Tips for Planning Successful College Visits


Spring is the time of year when many juniors and their parents start visiting prospective colleges. You can visit schools in session and see authentic college life.

  1. April vacation is prime time for juniors to visit a college. Many colleges host open houses, special information sessions, and extra campus tours during this very busy week.
  2. Contact the college’s Admissions Office well in advance of your intended visit. This will help to ensure that appointments are still available on the date you prefer. Make sure you are not arriving during their exam period as many colleges end their semesters early. 
  3. Book a tour, information session, interview (if offered), class visit, and more. If you know any adults on campus, try to meet with them, especially professors and admissions officials. Visits ideally last a minimum of three to four hours.
  4. Ask questions. College students are very open to offering their opinions and assistance to visiting high school families. Take advantage of their availability, especially tour guides, to ask any questions you have. If you know someone who attends the college, ask if you can stay one night in the dorms. Nothing helps a kid learn more about a campus than an over-night, on campus visit.
  5. Experience the campus. Try to eat in a cafeteria. Walk through the heart of campus and see how students interact. Be attentive to the condition of campus buildings, the upkeep of the campus grounds, and how well equipped you find academic and technology buildings and labs. Always ask to see typical freshmen housing. Most colleges offer quite a range of housing options. Make sure the tour displays both the nicest housing options as well as some of the less desirable options—often reserved for first year students.
  6. Pay close attention to what students talk about. Get a sense of what their priorities are at each college. It’s always impressive to see students who are genuinely excited about certain classes, or professors, or an upcoming internship or semester abroad. Yes, college students all want to have fun, but you’ll be especially impressed by a college whose students clearly know the main reason they are there—getting an education!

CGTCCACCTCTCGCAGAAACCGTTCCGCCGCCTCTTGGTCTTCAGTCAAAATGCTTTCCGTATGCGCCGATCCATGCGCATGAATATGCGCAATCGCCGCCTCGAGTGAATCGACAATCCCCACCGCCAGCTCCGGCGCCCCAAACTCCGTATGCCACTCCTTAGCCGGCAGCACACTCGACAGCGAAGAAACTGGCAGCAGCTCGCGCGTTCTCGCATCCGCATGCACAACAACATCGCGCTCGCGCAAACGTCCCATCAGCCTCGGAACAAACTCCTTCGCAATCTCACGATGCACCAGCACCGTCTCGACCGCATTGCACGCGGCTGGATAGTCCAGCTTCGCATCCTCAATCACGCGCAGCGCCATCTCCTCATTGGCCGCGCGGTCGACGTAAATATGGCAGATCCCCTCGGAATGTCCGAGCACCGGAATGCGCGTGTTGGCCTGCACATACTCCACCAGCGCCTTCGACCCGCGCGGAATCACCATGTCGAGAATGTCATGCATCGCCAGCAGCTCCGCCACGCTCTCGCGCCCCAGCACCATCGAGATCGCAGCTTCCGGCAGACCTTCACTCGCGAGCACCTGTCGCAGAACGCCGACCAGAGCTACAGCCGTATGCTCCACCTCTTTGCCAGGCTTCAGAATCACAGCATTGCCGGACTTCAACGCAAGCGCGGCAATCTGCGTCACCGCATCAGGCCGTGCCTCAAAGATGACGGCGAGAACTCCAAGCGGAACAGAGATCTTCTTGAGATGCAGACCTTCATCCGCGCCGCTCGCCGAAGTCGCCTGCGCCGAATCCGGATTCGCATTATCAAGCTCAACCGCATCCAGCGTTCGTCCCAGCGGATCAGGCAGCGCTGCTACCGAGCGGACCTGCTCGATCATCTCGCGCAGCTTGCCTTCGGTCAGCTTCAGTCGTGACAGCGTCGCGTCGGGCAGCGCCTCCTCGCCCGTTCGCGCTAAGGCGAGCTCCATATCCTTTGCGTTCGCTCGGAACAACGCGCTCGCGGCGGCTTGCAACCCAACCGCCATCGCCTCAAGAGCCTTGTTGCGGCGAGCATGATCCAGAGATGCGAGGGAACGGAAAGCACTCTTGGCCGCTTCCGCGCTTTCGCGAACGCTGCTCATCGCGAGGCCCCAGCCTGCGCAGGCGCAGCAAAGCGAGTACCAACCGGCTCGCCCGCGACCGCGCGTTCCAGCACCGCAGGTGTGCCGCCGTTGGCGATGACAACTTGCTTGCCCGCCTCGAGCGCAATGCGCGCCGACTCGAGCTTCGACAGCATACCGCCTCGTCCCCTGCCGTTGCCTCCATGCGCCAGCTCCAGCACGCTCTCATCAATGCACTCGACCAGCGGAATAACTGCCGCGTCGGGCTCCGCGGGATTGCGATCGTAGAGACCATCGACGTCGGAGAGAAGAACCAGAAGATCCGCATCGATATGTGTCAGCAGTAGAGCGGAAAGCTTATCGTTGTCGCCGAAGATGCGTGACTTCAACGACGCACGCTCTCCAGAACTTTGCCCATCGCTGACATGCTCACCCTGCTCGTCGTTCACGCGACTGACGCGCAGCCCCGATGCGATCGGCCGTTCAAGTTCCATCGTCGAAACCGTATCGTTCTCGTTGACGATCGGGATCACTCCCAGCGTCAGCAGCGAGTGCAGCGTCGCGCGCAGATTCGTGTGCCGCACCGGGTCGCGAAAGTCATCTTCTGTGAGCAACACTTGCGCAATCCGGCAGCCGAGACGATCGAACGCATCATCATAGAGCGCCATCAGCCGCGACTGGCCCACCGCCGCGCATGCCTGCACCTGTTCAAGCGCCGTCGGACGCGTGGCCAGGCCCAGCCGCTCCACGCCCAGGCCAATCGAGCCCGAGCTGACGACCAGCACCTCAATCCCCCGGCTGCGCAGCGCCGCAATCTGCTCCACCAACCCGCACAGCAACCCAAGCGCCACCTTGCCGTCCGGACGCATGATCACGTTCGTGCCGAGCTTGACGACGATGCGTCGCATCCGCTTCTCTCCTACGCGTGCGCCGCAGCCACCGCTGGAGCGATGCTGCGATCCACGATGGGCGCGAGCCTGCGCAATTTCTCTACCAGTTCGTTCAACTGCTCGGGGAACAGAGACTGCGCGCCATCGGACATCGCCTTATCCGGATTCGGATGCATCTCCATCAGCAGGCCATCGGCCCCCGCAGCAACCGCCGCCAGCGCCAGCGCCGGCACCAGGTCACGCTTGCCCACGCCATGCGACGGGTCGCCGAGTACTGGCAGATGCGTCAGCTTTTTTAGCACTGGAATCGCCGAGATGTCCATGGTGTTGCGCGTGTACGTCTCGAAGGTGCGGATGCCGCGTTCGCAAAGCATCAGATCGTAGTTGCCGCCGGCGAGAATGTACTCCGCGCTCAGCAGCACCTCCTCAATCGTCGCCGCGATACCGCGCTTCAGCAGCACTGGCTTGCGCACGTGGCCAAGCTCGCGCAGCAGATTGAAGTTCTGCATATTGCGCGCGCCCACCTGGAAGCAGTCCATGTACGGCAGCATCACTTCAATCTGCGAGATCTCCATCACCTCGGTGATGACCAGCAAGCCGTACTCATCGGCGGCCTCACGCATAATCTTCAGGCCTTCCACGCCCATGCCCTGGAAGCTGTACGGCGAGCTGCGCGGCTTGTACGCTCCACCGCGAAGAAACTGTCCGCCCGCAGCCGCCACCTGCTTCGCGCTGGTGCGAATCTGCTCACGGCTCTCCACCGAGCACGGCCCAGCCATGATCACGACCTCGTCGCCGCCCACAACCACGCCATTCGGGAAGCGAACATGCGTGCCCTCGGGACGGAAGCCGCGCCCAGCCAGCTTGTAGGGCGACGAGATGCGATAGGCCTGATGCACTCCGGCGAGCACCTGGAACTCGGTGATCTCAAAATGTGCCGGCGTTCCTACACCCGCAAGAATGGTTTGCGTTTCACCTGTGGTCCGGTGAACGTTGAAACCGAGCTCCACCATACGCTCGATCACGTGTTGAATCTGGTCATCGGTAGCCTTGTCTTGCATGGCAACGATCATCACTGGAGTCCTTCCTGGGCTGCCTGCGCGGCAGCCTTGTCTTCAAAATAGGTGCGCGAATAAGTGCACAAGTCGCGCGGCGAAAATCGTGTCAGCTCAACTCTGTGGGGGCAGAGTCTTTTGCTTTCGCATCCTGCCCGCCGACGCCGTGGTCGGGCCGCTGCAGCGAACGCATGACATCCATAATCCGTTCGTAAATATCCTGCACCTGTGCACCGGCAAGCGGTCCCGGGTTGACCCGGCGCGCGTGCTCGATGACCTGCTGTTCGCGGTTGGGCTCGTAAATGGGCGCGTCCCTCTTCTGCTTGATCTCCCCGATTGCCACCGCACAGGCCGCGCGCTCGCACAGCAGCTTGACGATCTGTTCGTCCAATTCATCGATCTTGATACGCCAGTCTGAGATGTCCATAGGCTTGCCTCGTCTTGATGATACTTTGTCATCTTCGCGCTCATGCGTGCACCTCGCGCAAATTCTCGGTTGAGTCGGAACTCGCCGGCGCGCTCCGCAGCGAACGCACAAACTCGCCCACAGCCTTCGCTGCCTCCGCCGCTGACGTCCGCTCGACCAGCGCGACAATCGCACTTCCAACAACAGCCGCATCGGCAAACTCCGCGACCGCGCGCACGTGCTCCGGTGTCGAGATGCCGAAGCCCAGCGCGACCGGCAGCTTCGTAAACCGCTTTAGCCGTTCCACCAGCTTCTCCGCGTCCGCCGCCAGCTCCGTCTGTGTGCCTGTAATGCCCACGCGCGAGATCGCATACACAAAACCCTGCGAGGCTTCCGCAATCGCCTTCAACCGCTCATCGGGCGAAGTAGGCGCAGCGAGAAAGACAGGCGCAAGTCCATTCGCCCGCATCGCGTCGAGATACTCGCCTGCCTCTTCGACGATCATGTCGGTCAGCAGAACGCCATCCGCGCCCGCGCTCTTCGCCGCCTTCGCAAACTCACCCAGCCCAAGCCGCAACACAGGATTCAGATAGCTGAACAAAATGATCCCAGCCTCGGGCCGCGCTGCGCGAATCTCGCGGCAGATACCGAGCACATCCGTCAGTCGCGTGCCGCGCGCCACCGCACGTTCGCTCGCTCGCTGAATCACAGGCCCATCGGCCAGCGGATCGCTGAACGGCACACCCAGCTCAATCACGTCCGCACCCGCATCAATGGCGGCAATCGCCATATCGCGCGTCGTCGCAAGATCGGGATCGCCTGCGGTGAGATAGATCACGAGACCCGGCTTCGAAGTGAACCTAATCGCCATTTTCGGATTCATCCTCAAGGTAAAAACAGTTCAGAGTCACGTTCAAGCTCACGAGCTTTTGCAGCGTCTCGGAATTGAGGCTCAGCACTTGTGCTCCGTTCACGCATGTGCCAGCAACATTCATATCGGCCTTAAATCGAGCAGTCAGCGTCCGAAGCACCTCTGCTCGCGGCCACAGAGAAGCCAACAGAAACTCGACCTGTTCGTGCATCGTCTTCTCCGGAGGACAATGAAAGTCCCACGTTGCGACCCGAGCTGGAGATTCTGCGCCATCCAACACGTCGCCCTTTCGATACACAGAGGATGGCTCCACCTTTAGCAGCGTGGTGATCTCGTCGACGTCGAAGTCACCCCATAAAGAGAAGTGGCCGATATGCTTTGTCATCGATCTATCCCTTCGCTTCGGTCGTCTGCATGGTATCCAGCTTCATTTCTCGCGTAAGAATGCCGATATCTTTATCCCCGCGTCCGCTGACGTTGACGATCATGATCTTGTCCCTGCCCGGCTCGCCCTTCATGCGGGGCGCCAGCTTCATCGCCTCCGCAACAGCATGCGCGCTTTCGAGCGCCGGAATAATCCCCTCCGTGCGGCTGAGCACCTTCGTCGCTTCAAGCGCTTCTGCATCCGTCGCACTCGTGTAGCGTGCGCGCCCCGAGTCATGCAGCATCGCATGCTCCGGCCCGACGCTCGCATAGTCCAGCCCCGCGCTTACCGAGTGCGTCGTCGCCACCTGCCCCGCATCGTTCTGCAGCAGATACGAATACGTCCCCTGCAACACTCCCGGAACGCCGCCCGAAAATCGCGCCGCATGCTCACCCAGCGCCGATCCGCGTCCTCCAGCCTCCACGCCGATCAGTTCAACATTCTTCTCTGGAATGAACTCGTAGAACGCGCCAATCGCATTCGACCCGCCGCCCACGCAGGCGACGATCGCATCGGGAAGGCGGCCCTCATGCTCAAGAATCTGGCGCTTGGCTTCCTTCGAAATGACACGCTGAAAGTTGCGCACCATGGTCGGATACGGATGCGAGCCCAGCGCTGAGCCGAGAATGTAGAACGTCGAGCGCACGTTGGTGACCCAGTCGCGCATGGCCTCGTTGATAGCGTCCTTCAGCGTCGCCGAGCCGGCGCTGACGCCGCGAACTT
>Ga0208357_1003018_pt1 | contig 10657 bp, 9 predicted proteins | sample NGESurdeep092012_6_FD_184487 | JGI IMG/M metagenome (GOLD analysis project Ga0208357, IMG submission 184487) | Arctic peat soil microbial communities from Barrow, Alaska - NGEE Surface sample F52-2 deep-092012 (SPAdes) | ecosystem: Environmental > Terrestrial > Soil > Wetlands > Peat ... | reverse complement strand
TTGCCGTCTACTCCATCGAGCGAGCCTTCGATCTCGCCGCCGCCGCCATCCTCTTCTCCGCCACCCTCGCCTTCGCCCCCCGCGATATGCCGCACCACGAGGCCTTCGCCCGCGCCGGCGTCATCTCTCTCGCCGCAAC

7. Ask students about availability of faculty and academic advisors. All colleges like to boast about close faculty/student interaction and support, but it’s more a fact at some than at others. Also ask about majors. A choice of college is a major decision. Ask about academic support programs. 
  8. Tours often highlight a college’s strengths. Make sure you probe students to also determine some of the college’s weaknesses. Every college has some and you want to make sure they’re ‘acceptable’ weaknesses for you. Do they have programs for your interests-athletic, social, extracurricular, academic, and cultural? What do students do on weekends? Do they have programs to support diverse students?
  9. Make some brief notes about each visit, including things you liked and things you didn’t particularly like. Take business cards from any adult you meet and write a note on the back about something this adult said during your visit about the college. See our note guide. These notes will be helpful a year from now as decision time approaches.
  10. Enjoy this phase of your life. College visits can be fun and memorable. Remember to write thank you notes to anyone key you met on your trip within 72 hours of your return home.
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About rjoseph

I am the creator and visionary behind this site. I want to do everything I can to help students consider college as an option, even when they may be the first in their family to go or may not have the funds at hand. Don't let anyone tell you that you don't have the right or the ability to go to college.

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